This document was originally published in The Drama: Its History, Literature and Influence on Civilization, vol. 18. ed. Alfred Bates. London: Historical Publishing Company, 1906. pp. 46-54.

Though only one of her plays was a decided success beyond the court circles, Catherine the Great wrote fourteen comedies, in addition to nine opera texts, seven proverbs or short plays, and other writings not in dramatic form. In a letter to Voltaire she speaks of her dramatic works as being weak in plot and ill-sustained in intrigue, but as natural and true in their characterization. Nor is this eulogy, though it proceeds from the authoress herself, altogether undeserved. Any deficiencies that they may exhibit as works of art are more than atoned for by the liveliness and judgment with which the manners of her epoch are portrayed. "In the composition of my comedies," she writes to a literary friend, "I have taken all my conceptions of character exclusively from my own country, and thus, without quitting home, have found in it alone materials for satire sufficiently abundant for a pen far more practiced than I can ever hope to weild." But thus adjuring the traditions of classicism, and by wisely confining the action of her comedies to her own age and land, she has increased, rather than diminished, their interest, and given us sketches of Russian life in the eighteenth century which for fidelity and completeness will bear comparison with the best productions of Von Viezin.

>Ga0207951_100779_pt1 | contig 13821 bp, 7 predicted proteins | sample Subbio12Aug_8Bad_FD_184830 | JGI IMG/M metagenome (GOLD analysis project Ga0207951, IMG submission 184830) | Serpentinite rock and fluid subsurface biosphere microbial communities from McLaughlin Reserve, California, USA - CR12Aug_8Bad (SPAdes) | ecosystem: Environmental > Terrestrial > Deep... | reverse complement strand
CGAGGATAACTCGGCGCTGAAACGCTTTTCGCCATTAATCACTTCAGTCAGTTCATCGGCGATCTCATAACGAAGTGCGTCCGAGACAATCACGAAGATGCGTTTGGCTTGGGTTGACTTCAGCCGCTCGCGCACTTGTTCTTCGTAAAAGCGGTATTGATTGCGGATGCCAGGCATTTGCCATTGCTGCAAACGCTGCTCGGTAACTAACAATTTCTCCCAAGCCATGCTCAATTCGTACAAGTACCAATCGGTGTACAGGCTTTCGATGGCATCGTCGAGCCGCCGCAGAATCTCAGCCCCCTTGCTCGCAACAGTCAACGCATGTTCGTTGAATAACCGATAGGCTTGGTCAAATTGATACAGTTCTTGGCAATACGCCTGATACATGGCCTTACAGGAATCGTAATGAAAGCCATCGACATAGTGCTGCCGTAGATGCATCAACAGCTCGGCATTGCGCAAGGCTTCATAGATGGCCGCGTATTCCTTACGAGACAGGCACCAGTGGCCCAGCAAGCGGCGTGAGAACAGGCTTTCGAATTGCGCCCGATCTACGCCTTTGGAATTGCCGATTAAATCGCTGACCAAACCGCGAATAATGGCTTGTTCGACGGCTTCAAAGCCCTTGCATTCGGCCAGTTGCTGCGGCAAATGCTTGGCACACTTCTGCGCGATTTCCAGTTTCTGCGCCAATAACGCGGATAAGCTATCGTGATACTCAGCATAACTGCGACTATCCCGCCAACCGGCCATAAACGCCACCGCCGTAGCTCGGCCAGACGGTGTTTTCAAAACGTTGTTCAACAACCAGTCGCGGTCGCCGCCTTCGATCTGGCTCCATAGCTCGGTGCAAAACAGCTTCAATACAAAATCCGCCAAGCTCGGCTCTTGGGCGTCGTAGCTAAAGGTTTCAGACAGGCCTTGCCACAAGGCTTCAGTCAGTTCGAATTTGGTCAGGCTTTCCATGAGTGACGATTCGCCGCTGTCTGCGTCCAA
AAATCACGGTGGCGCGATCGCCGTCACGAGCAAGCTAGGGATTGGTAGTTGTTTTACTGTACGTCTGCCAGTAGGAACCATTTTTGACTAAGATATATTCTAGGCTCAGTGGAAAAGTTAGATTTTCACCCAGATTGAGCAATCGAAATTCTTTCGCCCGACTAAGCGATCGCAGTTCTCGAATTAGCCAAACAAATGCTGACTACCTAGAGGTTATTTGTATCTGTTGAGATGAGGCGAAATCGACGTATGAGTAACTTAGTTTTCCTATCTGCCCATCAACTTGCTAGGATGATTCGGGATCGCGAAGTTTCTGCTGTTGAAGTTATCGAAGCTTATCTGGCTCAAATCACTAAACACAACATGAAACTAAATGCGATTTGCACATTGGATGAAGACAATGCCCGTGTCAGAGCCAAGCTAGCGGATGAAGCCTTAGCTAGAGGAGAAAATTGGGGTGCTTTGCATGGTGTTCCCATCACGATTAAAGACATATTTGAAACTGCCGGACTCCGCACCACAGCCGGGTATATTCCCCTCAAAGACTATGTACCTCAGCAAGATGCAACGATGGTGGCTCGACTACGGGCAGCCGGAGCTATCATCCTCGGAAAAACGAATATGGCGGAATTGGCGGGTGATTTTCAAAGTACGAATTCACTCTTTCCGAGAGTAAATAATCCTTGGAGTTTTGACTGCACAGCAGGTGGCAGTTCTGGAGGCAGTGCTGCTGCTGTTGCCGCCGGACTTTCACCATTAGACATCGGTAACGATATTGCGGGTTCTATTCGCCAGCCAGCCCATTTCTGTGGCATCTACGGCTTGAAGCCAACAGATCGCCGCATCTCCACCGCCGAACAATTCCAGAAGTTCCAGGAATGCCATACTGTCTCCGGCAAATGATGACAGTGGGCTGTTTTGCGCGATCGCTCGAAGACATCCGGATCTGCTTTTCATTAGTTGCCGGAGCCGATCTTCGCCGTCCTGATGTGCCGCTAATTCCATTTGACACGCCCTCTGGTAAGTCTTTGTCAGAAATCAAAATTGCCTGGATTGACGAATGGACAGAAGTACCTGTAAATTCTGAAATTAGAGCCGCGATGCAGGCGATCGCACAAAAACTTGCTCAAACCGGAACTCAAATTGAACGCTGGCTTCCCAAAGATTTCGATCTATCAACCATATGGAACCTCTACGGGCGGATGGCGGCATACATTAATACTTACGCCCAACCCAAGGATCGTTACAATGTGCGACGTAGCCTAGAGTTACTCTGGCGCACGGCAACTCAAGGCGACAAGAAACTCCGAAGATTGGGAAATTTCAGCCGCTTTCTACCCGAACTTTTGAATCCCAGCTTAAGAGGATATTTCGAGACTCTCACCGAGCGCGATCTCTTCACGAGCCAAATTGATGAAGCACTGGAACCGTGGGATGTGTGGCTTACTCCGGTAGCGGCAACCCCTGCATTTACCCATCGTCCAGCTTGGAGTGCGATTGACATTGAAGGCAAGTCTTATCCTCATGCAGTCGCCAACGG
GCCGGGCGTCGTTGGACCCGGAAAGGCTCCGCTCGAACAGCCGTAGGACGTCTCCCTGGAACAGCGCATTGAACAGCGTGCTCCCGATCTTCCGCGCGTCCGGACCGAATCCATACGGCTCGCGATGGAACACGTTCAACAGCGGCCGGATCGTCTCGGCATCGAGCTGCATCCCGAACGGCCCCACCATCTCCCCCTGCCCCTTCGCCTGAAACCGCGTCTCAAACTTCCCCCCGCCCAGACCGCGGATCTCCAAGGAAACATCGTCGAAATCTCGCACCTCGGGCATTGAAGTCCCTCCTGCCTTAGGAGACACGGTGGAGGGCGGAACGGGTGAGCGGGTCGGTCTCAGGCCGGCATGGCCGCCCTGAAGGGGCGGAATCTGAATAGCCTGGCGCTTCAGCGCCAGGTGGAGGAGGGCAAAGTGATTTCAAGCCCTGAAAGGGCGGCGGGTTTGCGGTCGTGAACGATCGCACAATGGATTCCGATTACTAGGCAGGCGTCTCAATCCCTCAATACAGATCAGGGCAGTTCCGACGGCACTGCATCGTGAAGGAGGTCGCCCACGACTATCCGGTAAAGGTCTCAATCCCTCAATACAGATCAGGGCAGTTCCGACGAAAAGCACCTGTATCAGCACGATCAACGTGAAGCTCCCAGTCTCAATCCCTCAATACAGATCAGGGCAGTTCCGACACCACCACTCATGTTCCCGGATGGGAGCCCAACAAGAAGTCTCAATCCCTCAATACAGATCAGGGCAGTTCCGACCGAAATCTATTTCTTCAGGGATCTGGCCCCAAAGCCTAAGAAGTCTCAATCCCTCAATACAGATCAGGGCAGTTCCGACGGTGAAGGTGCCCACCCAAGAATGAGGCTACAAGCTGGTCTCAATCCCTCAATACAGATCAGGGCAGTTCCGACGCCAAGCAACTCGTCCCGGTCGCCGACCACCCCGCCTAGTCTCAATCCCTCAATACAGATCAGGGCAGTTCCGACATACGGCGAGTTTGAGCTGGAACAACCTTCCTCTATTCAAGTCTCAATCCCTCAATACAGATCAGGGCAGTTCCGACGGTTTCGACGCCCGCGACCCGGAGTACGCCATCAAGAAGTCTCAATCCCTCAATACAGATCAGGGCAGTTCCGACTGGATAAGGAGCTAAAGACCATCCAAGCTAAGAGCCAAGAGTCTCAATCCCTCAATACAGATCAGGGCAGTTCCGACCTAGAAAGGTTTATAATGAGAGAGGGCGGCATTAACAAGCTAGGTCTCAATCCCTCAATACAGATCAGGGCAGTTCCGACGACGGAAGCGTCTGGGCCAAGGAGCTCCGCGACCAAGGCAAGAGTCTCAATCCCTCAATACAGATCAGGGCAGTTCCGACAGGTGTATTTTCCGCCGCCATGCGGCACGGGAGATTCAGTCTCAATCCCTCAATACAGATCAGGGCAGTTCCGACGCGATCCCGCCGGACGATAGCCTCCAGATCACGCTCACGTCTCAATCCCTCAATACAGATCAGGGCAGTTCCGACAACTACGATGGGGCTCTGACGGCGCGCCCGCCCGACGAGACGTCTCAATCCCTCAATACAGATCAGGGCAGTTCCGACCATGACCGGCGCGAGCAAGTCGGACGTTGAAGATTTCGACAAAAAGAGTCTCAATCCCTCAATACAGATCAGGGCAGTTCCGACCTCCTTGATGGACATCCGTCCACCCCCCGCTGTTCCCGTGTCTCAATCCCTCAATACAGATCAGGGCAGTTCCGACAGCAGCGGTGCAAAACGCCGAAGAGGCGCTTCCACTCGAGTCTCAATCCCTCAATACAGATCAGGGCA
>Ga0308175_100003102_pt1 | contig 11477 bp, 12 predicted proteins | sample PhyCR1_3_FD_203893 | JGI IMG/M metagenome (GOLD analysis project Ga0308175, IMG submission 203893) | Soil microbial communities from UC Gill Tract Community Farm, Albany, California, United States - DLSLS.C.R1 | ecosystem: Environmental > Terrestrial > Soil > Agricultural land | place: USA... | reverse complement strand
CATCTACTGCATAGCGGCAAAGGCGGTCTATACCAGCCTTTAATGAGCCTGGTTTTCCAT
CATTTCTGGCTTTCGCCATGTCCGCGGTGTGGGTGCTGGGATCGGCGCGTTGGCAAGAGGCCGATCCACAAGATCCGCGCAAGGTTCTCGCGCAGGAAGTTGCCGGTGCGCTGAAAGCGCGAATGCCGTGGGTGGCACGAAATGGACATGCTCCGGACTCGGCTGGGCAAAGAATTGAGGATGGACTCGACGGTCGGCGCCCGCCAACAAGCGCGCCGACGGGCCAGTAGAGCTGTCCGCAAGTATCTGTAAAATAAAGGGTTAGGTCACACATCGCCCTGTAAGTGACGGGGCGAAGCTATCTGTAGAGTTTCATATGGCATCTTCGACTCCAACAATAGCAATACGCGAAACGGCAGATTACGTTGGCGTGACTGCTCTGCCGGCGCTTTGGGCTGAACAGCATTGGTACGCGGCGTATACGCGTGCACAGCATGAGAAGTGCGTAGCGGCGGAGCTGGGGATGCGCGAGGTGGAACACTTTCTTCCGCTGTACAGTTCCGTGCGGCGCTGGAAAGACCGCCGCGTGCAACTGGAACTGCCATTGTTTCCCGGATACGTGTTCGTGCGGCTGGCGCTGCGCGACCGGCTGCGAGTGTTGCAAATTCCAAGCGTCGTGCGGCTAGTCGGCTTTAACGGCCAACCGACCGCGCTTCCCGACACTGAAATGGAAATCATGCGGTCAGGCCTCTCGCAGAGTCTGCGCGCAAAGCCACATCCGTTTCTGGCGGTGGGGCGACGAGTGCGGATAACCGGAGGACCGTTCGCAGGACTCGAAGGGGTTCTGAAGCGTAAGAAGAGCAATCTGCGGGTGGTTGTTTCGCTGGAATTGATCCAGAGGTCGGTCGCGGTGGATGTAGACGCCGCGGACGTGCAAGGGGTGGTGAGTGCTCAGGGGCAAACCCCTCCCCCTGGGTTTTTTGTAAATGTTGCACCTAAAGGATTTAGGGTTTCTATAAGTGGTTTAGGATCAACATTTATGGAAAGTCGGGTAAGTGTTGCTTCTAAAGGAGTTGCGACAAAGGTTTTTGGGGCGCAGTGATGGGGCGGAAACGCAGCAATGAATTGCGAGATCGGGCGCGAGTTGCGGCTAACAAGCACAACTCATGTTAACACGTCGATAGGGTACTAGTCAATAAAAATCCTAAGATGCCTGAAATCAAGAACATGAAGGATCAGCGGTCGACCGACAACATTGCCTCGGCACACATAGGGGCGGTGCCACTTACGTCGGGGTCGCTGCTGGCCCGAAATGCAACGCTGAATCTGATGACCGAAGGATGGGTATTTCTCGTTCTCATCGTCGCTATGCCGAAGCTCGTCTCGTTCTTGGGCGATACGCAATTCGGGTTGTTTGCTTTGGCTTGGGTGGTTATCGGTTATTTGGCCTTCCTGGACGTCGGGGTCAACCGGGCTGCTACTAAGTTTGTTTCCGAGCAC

The first published of the plays of Catherine II, O Tempora, bears on its title page the words, "Composed at Yaroslaff during the terrible visitation of the plague." It was written in 1772. The plot is extremely simple and turns on the love of Milksop for Christina, the granddaughter of Mrs. Devout, whose opposition to a poor match is only overcome by the clever, though rather stagy, maneuvres of Milksop's friend, Sharp. The merit of the piece is in the delineation of its leading characters; Mrs. Devout, Mrs. Marvel and Mrs. Prattle, their Russian names here replaced by English equivalents, explaining, after the manner of old comedy, their particular foibles, hypocrisy, superstition, and love of gossip. Mrs. Devout must be admired as the most exemplary of women by all those who believe religion to consist in outward ceremonies and who indulge in long prayers, thinking they shall be heard for their much speaking. "She keeps the fast days strictly, goes to church every morning, takes care to place a taper before the image of her saint on each festival, will not touch a piece of meat all Lent, wears woolen dresses, but, you must know, it is from stinginess--and hates most heartily all who do not observe her rules of life." Nothing but the miraculous will do for Mrs. Marvel, who is especially indignant at the attempt made by modern thinkers to explain the government of the physical world by "laws of nature." "Just so," exclaims Mrs. Devout, as she makes the same complaint which theologians still repeat, "you believe in nothing now. Nature is all in all with you."